Sunday, 22 June 2014

What I've Been Reading:
I am Pusheen the Cat by Claire Belton


This was one of those stop-gap reads that you pick up to tide you over until you decide for certain which book you're going to read next.

I've loved Pusheen since I stumbled across her on facebook way back when but unfortunately, this is one of those internet sensations that just doesn't seem to translate well to book format. It would make a great gift for the cat loving teenage girl in your life but for me it was a little bit short and nothing in it really made me glad that I'd chosen to read it.

If you're a die-hard Pusheen fan then it might be worth the money, otherwise, I'd just stick to the comics dotted about the web.

Saturday, 21 June 2014

What I've Been Reading:
Orange is the New Black by Piper Kerman


“Prison is quite literally a ghetto in the most classic sense of the world, a place where the U.S. government now puts not only the dangerous but also the inconvenient—people who are mentally ill, people who are addicts, people who are poor and uneducated and unskilled.”
~ Piper Kerman 

I adore the Netflix sensation 'Orange is the New Black' (if you don't know what I'm talking about you've literally been living under a very large rock for the last year!) and after speeding through the entire 13 episodes of season 2 within 72 hours of them going live, I was jonesing for more of my favourite female prisoners. So I decided to read the memoir the series was based on.

I don't read a lot of memoirs and autobiographies. I can't usually get myself to care enough about the person to stick with their story for too long. But Piper Kerman's voice drew me in just as much as Taylor Schillings comedic portrayal did with the show and while there were some obvious major differences to the tv adaptation, I was far from disappointed.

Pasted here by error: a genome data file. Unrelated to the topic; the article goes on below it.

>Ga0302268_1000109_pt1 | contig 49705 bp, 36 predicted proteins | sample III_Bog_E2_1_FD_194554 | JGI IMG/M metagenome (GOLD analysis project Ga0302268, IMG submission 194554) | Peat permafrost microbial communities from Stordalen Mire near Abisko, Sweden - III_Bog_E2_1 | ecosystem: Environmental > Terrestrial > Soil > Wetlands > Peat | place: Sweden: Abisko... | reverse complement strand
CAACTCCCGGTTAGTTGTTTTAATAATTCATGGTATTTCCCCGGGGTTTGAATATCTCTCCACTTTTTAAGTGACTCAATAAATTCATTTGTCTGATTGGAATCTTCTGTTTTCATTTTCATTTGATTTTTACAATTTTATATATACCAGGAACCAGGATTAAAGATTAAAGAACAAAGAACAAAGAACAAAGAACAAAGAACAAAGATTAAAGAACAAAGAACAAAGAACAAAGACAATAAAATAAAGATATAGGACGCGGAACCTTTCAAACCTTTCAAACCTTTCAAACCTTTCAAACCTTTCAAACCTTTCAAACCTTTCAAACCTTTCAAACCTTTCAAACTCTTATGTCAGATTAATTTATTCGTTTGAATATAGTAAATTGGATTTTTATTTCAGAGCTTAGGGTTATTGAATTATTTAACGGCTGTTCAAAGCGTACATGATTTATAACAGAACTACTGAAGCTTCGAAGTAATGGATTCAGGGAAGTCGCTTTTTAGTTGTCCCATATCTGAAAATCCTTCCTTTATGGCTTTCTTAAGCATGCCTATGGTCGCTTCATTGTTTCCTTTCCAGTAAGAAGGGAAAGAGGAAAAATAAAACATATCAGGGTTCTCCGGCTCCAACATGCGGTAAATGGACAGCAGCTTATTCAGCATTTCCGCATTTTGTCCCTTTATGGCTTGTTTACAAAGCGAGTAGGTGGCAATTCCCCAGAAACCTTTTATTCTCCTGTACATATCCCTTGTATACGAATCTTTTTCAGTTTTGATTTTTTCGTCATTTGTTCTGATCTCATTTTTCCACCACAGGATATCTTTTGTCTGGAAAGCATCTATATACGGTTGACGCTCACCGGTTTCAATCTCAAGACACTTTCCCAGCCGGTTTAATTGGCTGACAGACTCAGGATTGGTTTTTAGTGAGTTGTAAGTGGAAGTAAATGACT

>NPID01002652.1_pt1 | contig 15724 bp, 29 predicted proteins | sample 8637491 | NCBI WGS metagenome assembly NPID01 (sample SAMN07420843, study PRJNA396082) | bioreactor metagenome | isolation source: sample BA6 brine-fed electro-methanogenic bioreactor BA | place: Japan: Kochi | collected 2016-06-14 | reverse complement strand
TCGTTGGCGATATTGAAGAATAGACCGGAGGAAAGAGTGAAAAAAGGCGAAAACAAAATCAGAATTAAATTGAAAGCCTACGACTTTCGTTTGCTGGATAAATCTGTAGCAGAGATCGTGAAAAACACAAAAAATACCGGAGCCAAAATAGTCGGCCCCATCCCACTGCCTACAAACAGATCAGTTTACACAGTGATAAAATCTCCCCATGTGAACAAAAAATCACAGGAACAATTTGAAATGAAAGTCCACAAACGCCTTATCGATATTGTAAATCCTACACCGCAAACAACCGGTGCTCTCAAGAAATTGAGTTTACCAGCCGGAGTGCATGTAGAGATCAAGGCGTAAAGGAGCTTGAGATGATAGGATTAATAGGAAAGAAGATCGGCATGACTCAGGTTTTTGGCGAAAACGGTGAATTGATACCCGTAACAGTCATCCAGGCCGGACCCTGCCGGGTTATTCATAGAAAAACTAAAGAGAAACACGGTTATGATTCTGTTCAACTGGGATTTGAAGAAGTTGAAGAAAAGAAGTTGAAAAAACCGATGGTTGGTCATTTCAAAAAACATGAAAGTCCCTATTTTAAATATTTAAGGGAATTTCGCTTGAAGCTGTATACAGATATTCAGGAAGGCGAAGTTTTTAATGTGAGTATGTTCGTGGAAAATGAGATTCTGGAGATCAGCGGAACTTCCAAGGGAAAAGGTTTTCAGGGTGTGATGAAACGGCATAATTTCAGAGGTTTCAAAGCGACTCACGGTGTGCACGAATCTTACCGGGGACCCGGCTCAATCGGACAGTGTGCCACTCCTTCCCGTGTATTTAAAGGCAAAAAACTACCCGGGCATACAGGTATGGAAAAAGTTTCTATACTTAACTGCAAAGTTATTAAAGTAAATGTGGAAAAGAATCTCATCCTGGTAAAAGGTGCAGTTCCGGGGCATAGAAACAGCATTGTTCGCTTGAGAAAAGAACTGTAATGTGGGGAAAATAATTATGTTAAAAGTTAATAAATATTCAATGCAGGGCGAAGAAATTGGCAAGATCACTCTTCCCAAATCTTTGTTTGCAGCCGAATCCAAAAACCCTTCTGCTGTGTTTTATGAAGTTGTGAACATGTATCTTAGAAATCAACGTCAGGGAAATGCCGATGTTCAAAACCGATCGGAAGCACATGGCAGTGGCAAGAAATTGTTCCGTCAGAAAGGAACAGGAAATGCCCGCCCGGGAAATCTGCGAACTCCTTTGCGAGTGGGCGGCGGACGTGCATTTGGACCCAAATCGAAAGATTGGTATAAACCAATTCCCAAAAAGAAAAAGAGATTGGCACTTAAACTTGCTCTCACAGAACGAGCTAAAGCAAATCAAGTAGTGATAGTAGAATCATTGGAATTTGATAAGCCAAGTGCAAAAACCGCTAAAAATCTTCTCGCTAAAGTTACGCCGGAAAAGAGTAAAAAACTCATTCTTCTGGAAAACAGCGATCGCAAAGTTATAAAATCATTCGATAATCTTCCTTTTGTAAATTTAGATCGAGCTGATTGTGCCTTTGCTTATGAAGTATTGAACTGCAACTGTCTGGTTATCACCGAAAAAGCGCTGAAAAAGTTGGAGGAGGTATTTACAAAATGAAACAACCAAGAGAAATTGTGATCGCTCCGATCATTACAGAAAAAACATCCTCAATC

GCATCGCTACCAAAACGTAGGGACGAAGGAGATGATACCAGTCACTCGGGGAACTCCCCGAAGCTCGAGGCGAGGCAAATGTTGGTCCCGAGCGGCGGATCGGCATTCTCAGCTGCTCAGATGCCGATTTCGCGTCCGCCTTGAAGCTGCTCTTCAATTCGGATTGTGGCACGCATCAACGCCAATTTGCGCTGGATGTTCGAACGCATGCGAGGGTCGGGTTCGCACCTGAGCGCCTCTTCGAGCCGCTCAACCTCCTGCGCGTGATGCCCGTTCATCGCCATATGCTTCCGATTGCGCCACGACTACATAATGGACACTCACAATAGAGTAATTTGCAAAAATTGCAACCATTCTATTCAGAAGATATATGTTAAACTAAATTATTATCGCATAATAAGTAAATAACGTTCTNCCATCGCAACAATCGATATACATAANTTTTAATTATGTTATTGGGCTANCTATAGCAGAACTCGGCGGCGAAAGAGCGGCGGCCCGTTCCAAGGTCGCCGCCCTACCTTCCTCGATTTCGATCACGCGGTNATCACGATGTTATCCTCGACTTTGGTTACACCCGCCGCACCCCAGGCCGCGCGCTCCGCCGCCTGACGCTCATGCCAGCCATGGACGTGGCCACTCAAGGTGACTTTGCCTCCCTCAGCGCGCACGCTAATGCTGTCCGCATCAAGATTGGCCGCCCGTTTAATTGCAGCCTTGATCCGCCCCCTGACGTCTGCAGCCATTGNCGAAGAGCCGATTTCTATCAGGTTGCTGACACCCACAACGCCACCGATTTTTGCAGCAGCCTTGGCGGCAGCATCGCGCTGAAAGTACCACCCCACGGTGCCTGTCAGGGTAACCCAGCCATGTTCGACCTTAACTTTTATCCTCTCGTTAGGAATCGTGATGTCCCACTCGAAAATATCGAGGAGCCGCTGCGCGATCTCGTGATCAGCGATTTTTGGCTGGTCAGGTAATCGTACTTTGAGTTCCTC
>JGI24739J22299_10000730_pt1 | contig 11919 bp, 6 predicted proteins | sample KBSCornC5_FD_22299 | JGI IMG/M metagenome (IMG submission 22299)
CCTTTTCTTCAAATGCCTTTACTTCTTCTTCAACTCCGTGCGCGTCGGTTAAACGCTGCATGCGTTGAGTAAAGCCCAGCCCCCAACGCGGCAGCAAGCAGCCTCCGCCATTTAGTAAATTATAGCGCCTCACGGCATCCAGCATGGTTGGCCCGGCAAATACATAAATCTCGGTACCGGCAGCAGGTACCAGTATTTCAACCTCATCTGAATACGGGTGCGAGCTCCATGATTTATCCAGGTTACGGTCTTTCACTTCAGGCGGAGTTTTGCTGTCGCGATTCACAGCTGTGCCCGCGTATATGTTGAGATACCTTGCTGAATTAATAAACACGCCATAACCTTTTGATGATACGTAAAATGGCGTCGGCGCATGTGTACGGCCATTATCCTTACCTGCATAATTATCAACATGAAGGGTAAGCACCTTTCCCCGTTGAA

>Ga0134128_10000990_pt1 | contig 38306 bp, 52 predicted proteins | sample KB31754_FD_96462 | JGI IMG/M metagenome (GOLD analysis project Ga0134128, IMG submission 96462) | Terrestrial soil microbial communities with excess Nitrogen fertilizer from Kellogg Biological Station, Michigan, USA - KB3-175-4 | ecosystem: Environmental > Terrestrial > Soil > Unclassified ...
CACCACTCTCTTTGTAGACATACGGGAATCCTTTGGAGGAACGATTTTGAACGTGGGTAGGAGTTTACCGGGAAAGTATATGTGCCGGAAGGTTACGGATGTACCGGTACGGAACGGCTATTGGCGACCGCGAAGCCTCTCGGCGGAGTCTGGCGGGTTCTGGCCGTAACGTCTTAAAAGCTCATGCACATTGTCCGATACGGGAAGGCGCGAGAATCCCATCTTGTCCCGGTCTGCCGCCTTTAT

'Orange is the New Black' was funny, heartfelt and gut-wrenchingly honest. And I learnt a lot through reading it and I don't just mean how to make Prison Cheesecake. I learnt about the failings of the US prison system, the way the prisons do very little to help the women they are supposedly rehabilitating. But most importantly, I learnt that despite the mistakes these women made, they have hopes and dreams just like the rest of us. 

Piper's determination to make the best of her situation, to use her time in prison to better herself, to learn new skills and help others really spoke to me. This woman is an inspiration and I hope that if I ever found myself deep within the prison system (I'm not planning on it happening but you never know what the future holds!) I'd have the strength to handle it with the "Prison Zen" that she did.

If you too are missing Piper, Alex, Red, Crazy Eyes and the rest of the girls then give the book a go. I promise you'll enjoy it. Although if you're anything like me, you'll find yourself wanting to binge watch the entire 26 episodes in a Netflix marathon!

Friday, 20 June 2014

Mutants and Masterminds

I've always thought of myself as a bit of a geek but recently I took my geekiness to a whole other level. A group of my writer friends and I have started a roleplaying game. Devised by our Game Master, but primarily based on a Marvel Universe game called Mutants and Masterminds, it involves us all spending several hours on the last Saturday of the month embracing our inner Superhero. And it's bloody good fun.